Java Virtual Machine (JVM)

Java Virtual Machine or JVM is a virtual runtime environment in which java bytecode can be executed. The JVM loads, verifies and executes Java bytecode.

Understanding How Code is Executed

Each type of processor has its own machine language, and it can execute a program only if that program is expressed in that language. 

Although it is theoretically possible to write a program using machine language, it is practically unfeasible and error-prone even for the simplest programs. 

In practice, therefore, almost all programs are written in languages ​​adapted to people. Such programming languages ​​are called high-level languages. Examples of high-level languages ​​are Java, C, C ++, C #, Pascal, and many more.

Programs written in a high-level language cannot be executed directly on a computer but must first be translated into a machine language of a particular processor. This translation is done by special computer programs called compilers.
The compiler, therefore, receives a high-level program at the entrance and translates it into an equivalent machine-executable program. This machine language program can then be executed any number of times.

For the program to run on computers with a different type of processor, the program must be re-compiled into the appropriate machine language using another compiler.
An alternative to translating high-level programs into machine language for program execution is a process called interpretation.

Besides the compiler, which compiles the entire program, an interpreter is used simultaneously to translate (compile) and execute the program gradually command-by-command, as required by the logic of the program.

An interpreter is a program that works similarly to the processor in the “take command and execute” cycle.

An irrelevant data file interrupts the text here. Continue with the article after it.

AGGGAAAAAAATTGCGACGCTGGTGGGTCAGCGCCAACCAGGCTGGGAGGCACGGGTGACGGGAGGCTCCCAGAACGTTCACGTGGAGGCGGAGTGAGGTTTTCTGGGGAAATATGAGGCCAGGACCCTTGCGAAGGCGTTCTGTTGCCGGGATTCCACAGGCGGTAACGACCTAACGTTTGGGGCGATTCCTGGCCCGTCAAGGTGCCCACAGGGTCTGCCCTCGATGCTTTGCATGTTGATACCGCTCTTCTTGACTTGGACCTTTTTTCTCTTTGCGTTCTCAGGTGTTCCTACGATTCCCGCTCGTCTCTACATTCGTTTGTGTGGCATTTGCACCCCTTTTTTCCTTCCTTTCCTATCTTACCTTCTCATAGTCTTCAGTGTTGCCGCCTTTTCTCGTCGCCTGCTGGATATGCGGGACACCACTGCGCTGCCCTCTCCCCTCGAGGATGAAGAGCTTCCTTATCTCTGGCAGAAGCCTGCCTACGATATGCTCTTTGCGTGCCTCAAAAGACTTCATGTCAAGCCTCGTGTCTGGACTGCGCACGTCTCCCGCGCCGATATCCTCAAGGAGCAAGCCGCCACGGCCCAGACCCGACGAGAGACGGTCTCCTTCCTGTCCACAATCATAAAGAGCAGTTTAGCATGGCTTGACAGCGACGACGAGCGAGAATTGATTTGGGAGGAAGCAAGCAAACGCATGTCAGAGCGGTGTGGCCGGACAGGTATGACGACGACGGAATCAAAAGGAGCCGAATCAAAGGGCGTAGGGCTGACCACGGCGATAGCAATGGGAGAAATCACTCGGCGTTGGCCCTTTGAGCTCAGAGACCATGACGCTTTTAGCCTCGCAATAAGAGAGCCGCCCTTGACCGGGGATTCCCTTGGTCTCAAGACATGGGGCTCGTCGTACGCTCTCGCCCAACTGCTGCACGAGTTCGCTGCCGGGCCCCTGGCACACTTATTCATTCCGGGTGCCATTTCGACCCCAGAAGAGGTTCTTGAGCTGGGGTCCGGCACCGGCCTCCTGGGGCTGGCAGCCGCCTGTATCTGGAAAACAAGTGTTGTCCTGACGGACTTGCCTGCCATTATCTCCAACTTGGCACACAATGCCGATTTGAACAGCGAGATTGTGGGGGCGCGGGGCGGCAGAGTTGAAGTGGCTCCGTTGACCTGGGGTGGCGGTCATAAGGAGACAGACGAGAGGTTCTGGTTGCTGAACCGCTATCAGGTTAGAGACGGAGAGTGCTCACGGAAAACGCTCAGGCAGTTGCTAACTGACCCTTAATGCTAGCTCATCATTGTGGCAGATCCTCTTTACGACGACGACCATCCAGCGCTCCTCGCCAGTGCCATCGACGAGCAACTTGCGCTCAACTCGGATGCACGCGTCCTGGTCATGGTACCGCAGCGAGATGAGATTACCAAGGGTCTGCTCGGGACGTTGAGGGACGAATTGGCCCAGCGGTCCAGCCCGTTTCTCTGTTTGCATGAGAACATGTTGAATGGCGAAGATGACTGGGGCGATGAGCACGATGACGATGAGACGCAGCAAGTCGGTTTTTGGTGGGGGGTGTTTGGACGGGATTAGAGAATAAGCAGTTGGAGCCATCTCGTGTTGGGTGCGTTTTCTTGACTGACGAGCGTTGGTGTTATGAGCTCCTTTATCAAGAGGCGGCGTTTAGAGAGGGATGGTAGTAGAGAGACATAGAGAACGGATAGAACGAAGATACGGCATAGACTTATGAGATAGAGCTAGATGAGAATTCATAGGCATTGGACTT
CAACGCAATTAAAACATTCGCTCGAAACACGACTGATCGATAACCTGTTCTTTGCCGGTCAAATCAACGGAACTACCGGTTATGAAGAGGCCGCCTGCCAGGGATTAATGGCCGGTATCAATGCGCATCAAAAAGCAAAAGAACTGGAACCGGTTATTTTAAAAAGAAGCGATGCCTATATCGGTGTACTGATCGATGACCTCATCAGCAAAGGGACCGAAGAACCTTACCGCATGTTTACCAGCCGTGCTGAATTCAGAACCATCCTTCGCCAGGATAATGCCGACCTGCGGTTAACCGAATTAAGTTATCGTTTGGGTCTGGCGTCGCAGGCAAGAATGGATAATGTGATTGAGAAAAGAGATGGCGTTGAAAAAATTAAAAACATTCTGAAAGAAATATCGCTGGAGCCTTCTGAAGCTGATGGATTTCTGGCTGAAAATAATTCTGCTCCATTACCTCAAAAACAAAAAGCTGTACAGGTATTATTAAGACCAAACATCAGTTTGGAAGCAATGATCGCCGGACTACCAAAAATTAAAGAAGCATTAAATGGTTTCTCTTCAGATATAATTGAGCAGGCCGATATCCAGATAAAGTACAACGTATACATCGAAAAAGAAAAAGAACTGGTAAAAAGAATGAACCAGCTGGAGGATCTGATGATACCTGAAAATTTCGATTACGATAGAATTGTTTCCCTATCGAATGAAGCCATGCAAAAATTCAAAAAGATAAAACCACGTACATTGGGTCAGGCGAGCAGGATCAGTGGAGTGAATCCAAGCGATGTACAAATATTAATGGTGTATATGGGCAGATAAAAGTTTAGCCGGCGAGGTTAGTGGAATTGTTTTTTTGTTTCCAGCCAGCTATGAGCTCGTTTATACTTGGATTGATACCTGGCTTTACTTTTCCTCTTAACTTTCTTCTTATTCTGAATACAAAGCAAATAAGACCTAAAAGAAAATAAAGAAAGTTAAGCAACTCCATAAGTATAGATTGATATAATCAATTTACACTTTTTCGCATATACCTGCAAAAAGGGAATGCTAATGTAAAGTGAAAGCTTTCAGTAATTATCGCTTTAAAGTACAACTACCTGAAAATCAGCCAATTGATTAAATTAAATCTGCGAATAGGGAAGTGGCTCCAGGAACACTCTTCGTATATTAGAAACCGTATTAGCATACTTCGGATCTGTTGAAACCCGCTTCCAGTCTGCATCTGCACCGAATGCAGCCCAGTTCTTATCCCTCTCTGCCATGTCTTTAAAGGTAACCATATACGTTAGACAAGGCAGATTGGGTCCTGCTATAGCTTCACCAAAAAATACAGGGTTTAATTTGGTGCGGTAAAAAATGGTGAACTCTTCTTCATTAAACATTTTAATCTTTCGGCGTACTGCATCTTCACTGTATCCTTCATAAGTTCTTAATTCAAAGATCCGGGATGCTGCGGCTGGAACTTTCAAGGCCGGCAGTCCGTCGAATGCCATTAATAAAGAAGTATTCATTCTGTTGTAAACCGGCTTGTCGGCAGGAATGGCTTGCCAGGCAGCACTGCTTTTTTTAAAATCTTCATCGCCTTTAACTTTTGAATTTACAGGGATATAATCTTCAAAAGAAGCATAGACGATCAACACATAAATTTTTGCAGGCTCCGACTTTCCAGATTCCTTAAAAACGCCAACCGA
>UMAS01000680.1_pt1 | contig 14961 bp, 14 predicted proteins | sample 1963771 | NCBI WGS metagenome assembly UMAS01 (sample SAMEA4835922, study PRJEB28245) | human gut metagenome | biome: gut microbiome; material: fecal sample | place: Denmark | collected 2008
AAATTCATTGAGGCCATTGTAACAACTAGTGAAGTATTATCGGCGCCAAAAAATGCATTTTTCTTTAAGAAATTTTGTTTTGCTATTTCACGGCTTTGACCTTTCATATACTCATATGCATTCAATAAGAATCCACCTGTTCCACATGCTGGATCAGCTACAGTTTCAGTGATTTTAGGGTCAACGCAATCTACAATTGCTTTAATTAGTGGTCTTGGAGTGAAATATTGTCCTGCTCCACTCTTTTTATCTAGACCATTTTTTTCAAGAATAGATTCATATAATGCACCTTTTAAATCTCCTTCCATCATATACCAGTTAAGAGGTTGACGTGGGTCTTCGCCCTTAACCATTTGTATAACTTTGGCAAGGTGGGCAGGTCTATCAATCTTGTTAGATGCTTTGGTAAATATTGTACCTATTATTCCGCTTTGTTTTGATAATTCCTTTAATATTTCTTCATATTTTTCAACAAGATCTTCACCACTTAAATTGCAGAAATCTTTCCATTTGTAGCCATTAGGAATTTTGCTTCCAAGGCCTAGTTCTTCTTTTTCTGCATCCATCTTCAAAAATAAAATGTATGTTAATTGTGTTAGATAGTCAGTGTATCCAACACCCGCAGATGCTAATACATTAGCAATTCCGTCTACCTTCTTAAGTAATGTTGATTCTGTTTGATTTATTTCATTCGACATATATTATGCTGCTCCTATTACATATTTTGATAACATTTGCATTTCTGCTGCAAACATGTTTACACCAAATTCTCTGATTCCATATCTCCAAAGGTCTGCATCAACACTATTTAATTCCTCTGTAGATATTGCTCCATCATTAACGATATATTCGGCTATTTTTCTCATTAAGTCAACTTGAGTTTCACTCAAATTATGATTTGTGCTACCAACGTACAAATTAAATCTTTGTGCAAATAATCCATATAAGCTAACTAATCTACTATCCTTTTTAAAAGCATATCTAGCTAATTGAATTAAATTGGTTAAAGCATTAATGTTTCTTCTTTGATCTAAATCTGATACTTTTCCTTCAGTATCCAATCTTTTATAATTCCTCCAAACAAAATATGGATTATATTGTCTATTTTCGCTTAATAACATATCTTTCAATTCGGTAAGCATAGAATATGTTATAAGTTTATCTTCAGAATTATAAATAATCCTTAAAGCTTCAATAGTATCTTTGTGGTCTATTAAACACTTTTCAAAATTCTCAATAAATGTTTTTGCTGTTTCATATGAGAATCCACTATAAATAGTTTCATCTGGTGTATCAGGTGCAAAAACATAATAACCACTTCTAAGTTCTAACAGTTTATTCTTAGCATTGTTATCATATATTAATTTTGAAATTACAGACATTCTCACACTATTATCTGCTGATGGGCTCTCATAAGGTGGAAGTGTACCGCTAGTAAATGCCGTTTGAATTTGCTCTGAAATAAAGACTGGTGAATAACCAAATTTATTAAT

More precisely, for the execution of a program, the interpreter takes one program command at a high level, determines the necessary machine operations for its execution, and finally performs them.
Note that if some command does not execute according to the logic of the program, it will never be translated.
On the other hand, if one block of code is executed more than once, it will also be interpreted multiple times. 

This is why using this kind of interpretation is usually slower than executing the same program that was previously translated into machine language.


Java Code Execution and the use of Java Virtual Machine (JVM)

In the case of the Java programming language, an approach is used which consists of a combination of compilation and interpretation of the code.

As can be seen from the picture above, programs written in Java are still compiled to machine language. Still, that machine language is not a real processor’s language, but a fictional computer called a Java Virtual Machine (JVM). The machine language of a Java virtual machine is called a Java bytecode. The Java program is therefore compiled into a JVM machine language that cannot be executed directly on a real computer. 

To execute a Java program translated into Java bytecode, you need a Java bytecode interpreter on the computer, which comes together with JVM.

Different Java bytecode interpreters are required for each computer type (different versions of JVM), but only one translation of a Java program into a Java bytecode is sufficient.
This is one of the main features of Java compared to other languages: the same translated/compiled Java program can be executed on different types of computers.

You need to install the appropriate version of JRE on your computer to execute Java bytecode.

JVM Architecture



Class Loader : Loads the Class for execution.

Method area: Stores pre-class structure as a constant pool.

Stack: Local variables and partial results are stored here. Each thread has a private JVM stack created when the thread is created.

Heap: Heap is a memory area in which objects are allocated.

PC Registers: Holds the address of JVM instruction currently being executed.

Method stack: It contains all native methods used in the application.

Executive Engine: Controls the execution of instructions. It contains:

  1. Virtual CPU
  2. Interpreter: Reads and executes Java bytecode
  3. Just-In-Time(JIT) compiler:
    The JIT compiler is activated at run-time, not before code execution. So only the code that is currently executing will be compiled by the JIT compiler, which is why it is called the Just in Time compiler. Once the JIT compiles the code, that version is stored in memory and later used as needed rather than being recompiled.  This significantly increased the performance.
  4. Native Method Interface: Gives an interface between java code and native code during execution.

  5. Native Method Libraries: Native Libraries consist of files required to execute native code.

That’s it!


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